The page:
The players filed in to the gymnasium, one after another, in support of a teammate and the collective goal of making a difference.
There were veterans, newcomers and rookies – individuals from seemingly every walk of life – all here, at the Gregg/Klice Community Fitness Center in the heart of Kansas City, to join an initiative that Kansas City Chiefs' cornerback Steve Nelson had been planning for well over a year.
The intent of this gathering was to explain the benefits of leading a healthy and nutritious life to those who may not have heard it otherwise, and as dozens of kids filled the gym on Tuesday night, Nelson did just that.
"This is something that I've been putting together for some time," Nelson said. "It's just about providing some information and some knowledge on how to live better – things like healthy eating – so that these kids can lead a healthy lifestyle."
On hand for the event were Chiefs President Mark Donovan, Player Engagement Director BJ Stabler, and a host of other team representatives as a way demonstrating the organization's commitment to supporting social justice initiatives that are near and dear to the players.
"Eating healthy starts at a young age. I see a lot of childhood obesity nowadays and a lot of times, kids and parents don't know the importance of a healthy diet," Nelson added. "Hopefully, these kids can learn something here today and take it home with them."
With that mission in mind, the players – along with a handful of professional nutritionists and chefs - led the kids and their parents through a variety of athletic drills and a meal-preparation activity focused on nutritious living.
"This is big. It gives this community exposure to things that they may not have access to on a regular basis," said Donald Strother, the Center Director. "Whenever we can provide events or do partnerships with organizations like the Chiefs that bring something to the community, it's huge."
And to further drive the message, all 12 of the players in attendance provided a testimonial on why they strive to lead a healthy life following the night's activities.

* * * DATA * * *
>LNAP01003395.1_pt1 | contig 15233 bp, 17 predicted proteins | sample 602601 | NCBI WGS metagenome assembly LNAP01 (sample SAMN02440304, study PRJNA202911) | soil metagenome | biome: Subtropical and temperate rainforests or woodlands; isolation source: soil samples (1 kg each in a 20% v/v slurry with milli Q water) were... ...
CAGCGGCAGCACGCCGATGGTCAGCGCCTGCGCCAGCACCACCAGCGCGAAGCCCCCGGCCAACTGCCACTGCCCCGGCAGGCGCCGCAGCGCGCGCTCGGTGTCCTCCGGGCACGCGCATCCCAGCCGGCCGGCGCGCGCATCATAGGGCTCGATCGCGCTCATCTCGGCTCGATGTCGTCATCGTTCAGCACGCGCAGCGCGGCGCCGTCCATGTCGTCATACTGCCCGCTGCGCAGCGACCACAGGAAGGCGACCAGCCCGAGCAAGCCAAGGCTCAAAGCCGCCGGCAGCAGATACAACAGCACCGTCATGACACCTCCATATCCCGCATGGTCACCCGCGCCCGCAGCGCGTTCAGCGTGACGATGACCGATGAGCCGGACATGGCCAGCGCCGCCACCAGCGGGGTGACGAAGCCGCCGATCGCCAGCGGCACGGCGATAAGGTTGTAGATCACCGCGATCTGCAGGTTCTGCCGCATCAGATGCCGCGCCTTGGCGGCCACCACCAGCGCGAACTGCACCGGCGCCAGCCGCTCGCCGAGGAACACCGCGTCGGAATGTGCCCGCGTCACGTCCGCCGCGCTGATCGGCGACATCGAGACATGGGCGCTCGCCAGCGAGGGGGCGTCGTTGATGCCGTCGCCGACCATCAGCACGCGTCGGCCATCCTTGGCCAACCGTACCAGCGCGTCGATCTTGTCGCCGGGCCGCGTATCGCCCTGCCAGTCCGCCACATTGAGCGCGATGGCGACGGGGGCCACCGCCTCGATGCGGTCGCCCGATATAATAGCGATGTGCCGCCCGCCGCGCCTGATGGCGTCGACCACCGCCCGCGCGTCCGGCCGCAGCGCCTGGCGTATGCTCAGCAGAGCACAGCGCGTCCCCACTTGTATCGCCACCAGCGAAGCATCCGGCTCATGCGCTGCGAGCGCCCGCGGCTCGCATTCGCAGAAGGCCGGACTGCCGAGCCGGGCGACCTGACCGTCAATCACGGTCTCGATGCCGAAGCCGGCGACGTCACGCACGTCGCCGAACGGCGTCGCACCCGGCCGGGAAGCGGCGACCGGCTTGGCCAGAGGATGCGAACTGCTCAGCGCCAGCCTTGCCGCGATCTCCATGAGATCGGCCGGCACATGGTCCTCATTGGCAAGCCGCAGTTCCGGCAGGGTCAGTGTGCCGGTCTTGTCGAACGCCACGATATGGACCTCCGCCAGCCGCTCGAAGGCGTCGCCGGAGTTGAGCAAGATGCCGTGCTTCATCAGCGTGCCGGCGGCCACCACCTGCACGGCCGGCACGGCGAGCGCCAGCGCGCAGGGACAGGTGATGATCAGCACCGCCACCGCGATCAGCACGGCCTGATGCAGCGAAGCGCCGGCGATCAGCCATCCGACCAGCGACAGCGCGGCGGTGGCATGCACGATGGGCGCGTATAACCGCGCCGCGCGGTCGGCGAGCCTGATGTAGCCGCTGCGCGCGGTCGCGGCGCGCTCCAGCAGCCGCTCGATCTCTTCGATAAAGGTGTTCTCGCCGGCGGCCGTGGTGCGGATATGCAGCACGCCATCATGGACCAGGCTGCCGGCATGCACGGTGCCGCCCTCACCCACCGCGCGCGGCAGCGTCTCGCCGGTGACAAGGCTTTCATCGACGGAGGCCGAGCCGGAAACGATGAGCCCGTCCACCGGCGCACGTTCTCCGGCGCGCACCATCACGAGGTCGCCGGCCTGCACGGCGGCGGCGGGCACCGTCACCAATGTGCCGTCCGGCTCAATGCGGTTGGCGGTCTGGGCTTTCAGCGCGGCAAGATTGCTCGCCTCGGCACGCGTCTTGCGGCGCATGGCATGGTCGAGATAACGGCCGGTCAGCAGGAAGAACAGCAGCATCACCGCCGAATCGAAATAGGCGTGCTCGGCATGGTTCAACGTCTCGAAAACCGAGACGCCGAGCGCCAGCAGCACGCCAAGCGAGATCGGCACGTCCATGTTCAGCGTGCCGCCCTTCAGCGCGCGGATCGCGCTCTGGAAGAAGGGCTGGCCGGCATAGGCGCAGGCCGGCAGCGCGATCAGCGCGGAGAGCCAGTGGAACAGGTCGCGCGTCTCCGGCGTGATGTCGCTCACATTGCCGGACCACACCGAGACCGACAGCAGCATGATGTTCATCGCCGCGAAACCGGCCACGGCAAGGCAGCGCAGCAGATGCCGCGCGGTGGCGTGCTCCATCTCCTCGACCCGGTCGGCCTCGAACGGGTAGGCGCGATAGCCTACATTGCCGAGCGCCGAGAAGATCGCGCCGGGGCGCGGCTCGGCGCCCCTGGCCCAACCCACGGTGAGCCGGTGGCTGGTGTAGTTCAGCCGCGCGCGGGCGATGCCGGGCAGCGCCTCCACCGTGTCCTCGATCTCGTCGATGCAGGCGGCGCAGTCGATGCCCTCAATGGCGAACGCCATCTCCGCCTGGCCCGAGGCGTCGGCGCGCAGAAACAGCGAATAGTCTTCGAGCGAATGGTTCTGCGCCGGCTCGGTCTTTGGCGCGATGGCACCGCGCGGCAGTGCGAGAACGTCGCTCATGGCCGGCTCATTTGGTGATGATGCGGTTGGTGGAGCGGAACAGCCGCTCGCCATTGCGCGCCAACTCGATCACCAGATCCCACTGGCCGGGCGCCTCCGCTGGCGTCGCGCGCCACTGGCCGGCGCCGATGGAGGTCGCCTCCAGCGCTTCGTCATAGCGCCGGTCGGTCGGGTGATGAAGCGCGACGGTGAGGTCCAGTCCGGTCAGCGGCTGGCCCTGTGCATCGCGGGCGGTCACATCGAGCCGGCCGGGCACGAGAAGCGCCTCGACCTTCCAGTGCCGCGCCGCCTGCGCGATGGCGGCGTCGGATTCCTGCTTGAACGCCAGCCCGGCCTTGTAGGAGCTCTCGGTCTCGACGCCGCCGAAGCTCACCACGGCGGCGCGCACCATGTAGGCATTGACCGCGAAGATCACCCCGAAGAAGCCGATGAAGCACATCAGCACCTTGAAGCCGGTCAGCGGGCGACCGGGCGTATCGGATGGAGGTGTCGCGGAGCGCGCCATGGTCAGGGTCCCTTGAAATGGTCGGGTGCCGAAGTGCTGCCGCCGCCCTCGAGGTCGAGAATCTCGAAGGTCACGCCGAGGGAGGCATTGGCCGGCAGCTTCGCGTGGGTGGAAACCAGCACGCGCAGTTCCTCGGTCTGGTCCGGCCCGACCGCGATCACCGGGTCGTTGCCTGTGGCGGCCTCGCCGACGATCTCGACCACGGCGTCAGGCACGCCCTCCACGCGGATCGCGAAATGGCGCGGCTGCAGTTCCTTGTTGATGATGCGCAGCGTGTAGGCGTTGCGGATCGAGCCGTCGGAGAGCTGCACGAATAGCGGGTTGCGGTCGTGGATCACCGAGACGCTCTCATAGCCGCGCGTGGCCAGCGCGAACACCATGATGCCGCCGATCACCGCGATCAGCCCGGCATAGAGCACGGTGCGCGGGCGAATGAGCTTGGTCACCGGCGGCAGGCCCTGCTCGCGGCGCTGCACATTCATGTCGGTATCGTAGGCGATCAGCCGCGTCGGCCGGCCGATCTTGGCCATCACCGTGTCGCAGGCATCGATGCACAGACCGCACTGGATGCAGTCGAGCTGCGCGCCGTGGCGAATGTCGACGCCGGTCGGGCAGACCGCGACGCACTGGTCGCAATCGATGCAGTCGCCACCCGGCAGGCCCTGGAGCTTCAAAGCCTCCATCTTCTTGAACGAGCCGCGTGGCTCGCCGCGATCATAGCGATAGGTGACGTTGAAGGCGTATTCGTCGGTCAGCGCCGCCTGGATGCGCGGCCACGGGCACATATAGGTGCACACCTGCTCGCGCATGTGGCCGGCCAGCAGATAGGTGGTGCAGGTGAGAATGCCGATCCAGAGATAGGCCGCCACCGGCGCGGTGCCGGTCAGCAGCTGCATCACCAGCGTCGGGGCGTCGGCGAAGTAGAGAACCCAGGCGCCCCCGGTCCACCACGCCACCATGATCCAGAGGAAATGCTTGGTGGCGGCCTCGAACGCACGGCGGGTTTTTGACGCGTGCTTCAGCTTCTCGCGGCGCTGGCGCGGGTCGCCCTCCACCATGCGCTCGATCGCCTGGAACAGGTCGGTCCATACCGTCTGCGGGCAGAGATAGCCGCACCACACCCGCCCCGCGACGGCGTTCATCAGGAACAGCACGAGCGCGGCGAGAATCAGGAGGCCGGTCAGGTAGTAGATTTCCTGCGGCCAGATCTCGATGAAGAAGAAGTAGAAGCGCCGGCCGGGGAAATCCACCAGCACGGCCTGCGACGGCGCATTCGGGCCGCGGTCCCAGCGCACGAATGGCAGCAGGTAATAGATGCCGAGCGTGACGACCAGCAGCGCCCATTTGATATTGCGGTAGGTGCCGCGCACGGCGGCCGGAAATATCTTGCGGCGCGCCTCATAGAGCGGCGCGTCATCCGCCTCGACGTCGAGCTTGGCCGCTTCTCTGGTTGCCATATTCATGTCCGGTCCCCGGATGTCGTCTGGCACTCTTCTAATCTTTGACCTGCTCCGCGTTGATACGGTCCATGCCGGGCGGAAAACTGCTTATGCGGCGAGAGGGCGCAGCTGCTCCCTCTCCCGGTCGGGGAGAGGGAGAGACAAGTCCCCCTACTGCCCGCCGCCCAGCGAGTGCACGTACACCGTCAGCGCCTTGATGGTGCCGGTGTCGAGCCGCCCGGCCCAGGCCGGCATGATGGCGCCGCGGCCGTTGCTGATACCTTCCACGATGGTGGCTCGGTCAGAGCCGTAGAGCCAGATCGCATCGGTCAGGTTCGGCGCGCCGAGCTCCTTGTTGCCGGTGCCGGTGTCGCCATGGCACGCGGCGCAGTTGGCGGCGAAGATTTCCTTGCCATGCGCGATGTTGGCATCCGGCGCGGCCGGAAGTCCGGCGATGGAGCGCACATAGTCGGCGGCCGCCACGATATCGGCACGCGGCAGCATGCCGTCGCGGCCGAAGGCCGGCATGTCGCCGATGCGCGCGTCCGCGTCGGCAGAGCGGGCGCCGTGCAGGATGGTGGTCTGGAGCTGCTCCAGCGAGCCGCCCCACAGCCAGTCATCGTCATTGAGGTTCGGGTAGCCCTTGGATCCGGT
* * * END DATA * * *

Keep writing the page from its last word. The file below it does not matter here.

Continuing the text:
"My family has issues with diabetes, and I didn't eat perfectly as a young kid, so I was at risk of being a diabetic when I was in sixth or seventh grade," said defensive tackle Jarvis Jenkins. "It was good to be out here and to share with these kids the knowledge of what I learned back then to get them on the right path. If it gets bad early, it's going to be hard to correct, so getting that education early is so important."
That education is something that offensive guard Laurent Duvernay-Tardif, who recently completed medical school, knows plenty about.
"It's all about having a balanced plate. We talk a lot about sport nutrition, but there's also just nutrition in general," Duvernay-Tardif said. "A lot of people have trouble with their weight or heart disease or diabetes – those sound like pretty crazy words, but it happens. One of the key things that can prevent that from happening is just staying in shape and eating well.
"It doesn't have to be rocket science, just do one little step at a time and you'll see a big difference in your life."
From Jenkins and Duvernay-Tardif to the other 10 players who shared their experiences on Tuesday, every voice carried the potential to impact a kid in the crowd.
"For them to share all of that was cool," Nelson explained. "Each question was different, and everybody gave out their two cents. Maybe one kid took one thing from it and the next kid over grasped something a little differently."
It all wrapped up into something that each of the players could be proud of as the night came to an end.
"It went exactly how I envisioned," Nelson said. "I just love supporting the kids, and I think that they had a good time. We had a great turnout, and hopefully, the kids and their parents took something from it."
The event represented an opportunity for the players to give back to the community that they owe so much, and for Nelson, this was just the beginning.
"I just care so much, and I want my actions to speak for themselves in the community," Nelson concluded. "I've come to realize that this – giving back to people - is my calling."
Steven Nelson hosted a community event teaching local children the importance of eating right Tuesday.